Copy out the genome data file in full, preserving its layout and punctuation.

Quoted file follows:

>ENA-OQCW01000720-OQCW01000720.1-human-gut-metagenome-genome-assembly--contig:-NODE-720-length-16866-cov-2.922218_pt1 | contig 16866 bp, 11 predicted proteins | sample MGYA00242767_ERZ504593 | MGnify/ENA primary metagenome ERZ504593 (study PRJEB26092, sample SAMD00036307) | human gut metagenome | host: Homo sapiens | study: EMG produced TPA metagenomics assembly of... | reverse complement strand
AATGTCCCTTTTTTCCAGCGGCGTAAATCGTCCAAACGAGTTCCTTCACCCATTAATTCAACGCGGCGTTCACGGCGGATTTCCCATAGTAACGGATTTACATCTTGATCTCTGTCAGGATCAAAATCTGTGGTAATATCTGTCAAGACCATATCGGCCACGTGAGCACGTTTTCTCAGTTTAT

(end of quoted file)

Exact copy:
>ENA-OQCW01000720-OQCW01000720.1-human-gut-metagenome-genome-assembly--contig:-NODE-720-length-16866-cov-2.922218_pt1 | contig 16866 bp, 11 predicted proteins | sample MGYA00242767_ERZ504593 | MGnify/ENA primary metagenome ERZ504593 (study PRJEB26092, sample SAMD00036307) | human gut metagenome | host: Homo sapiens | study: EMG produced TPA metagenomics assembly of... | reverse complement strand
AATGTCCCTTTTTTCCAGCGGCGTAAATCGTCCAAACGAGTTCCTTCACCCATTAATTCAACGCGGCGTTCACGGCGGATTTCCCATAGTAACGGATTTACATCTTGATCTCTGTCAGGATCAAAATCTGTGGTAATATCTGTCAAGACCATATCGGCCACGTGAGCACGTTTTCTCAGTTTAT